Schemmer’s Mark Lutjeharms featured in Midlands Business Journal

Midlands Business Journal | July 3, 2015

"Technology aiding, but funding needed for Nebraska's transportation systems"

 

Mark Lutjeharms, P.E., PTOE

Mark Lutjeharms, P.E., PTOE

Mark Lutjeharms, P.E., PTOE, was featured in Midlands Business Journal's Transportation, Distribution and Warehousing edition.

The national news is increasingly dire in its overall assessment of our nation's infrastructure. The Midlands Business Journal asked for Schemmer's opinion of infrastructure in the Omaha metro, greater Lincoln and the Interstate system in Nebraska in terms of condition, ability to handle current and future traffic loads and shipping needs, as well as new technology and design/engineering at work in our firm as we work on these kinds of projects. To read the full article, please see the July 3, 2015 edition of the Midland’s Business Journal. Click "Read More" to see the full Q and A.

Q. The national news has painted a bleak picture about America’s aging infrastructure. What’s the picture here locally?  How well are our roads, bridges and specifically Interstate system handling the ever-growing passenger and commercial traffic?

A. The condition of the transportation infrastructure in Nebraska, including the state’s largest cities Omaha and Lincoln, are similar to what is being depicted nationally. In short, transportation funding is not keeping up with the need for taking care of our existing infrastructure, not to mention building new roadways and bridges. Growing traffic volumes, including truck traffic growth, on local streets, county roads and Interstate highways continue to add pressure to the upkeep of these important components to our transportation infrastructure. Continuous research is being conducted to enhance ways of better preserving our roads and bridges under these increasing vehicle loads and environmental conditions, including treatments for icy conditions.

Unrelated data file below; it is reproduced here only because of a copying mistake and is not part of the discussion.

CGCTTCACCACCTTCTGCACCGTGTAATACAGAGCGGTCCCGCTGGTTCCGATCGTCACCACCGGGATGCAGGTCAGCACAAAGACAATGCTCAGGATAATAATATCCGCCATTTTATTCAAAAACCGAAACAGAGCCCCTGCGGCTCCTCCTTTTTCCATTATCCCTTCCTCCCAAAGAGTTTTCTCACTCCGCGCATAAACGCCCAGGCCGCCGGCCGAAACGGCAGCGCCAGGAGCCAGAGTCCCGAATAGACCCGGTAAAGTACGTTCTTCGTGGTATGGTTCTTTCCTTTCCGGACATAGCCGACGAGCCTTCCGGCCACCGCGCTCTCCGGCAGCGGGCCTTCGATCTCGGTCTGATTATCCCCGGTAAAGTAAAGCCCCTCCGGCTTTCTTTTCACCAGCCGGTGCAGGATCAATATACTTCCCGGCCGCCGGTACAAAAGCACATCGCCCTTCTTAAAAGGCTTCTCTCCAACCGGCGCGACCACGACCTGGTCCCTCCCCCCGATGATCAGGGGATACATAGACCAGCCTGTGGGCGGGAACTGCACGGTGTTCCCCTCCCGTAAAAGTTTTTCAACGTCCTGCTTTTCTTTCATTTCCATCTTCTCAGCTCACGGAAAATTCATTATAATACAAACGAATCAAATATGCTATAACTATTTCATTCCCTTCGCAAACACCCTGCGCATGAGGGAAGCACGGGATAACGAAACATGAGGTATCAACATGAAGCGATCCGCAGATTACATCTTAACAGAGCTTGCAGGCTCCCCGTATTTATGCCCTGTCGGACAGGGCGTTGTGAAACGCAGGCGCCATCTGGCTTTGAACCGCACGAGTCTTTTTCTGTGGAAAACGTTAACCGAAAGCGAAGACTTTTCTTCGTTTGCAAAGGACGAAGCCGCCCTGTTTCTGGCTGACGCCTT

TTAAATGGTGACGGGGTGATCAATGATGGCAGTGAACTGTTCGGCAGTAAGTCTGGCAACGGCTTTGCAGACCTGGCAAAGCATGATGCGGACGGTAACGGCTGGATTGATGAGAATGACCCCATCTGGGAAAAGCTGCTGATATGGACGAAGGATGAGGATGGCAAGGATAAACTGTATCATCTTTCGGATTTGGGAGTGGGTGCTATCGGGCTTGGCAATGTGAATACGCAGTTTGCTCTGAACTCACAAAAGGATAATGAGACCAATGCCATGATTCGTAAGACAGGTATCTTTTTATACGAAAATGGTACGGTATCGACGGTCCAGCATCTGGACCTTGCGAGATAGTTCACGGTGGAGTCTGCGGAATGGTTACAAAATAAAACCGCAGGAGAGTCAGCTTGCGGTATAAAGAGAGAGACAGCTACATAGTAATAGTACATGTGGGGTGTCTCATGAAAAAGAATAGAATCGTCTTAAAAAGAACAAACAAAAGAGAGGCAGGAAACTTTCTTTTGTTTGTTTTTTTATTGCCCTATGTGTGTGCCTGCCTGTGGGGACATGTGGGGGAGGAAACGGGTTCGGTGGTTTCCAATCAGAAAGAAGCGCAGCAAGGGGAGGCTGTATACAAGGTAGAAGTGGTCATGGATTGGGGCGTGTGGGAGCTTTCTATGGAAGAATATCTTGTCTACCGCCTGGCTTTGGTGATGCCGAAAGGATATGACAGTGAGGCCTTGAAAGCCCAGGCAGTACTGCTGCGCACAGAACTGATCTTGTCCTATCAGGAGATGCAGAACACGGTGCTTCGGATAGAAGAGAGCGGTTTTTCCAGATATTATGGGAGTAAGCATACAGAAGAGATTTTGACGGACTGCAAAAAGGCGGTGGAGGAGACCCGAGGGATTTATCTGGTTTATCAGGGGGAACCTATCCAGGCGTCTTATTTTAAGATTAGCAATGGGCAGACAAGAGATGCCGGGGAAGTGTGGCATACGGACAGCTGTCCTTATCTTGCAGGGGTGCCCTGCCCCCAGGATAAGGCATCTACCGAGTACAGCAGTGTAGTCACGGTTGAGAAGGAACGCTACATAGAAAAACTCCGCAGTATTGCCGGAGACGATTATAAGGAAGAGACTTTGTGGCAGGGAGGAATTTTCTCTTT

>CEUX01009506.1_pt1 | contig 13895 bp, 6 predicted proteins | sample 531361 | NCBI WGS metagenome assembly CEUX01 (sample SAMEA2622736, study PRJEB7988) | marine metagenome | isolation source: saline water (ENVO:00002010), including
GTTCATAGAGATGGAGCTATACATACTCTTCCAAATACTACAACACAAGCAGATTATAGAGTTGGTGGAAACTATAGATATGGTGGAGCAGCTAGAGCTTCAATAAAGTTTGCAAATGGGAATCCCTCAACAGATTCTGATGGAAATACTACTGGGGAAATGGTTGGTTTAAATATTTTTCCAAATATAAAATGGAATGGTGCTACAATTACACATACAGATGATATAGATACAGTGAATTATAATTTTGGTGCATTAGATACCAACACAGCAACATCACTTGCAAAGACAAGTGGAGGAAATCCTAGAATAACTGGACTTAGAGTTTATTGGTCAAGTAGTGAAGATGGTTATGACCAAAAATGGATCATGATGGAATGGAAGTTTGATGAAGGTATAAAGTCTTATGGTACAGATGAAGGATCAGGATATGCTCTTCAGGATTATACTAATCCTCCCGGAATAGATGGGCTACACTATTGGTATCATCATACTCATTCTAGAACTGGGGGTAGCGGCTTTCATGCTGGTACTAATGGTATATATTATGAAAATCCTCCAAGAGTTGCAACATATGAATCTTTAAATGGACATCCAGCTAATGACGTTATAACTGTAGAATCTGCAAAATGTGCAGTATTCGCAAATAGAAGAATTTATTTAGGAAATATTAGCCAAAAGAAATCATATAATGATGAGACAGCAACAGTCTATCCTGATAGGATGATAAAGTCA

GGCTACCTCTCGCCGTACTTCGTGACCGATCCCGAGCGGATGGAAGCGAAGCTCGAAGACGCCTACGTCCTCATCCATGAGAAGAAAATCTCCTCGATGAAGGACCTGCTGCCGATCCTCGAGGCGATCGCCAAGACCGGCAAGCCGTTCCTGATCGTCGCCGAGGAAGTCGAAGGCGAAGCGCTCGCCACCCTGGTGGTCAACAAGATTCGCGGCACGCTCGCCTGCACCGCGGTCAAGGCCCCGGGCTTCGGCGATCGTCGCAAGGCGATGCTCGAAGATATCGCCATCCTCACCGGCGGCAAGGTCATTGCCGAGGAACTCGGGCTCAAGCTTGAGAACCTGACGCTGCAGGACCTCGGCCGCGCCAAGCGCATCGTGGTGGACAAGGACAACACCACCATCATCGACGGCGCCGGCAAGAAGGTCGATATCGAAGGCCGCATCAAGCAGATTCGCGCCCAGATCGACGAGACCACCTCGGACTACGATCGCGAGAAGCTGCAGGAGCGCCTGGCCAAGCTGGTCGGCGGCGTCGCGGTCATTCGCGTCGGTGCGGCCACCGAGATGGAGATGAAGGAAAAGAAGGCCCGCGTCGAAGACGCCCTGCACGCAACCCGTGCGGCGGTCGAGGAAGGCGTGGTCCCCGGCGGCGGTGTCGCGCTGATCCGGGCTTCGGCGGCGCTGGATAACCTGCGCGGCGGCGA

Q. What do you consider the most acute or pressing need when it comes to traffic management in Lincoln and/or Omaha? What puts this particular need at the top your priorities list and what would be gained by addressing this?

A. The most pressing need is getting the most out of our current infrastructure knowing that we can’t build our way out of all traffic safety and congestion-related problems. One of the more proven ways to address this need is continued and greater use of technology…what is referred to as ITS, or Intelligent Transportation Systems. This comes in all shapes and sizes but essentially, helps us utilize our existing infrastructure more efficiently. Examples include, but are certainly not limited to providing motorists with real time information to make decisions about their commute, adjusting traffic signal timings based on real time fluctuations in traffic volumes, and monitoring of road conditions during planned and unexpected incidents and weather events.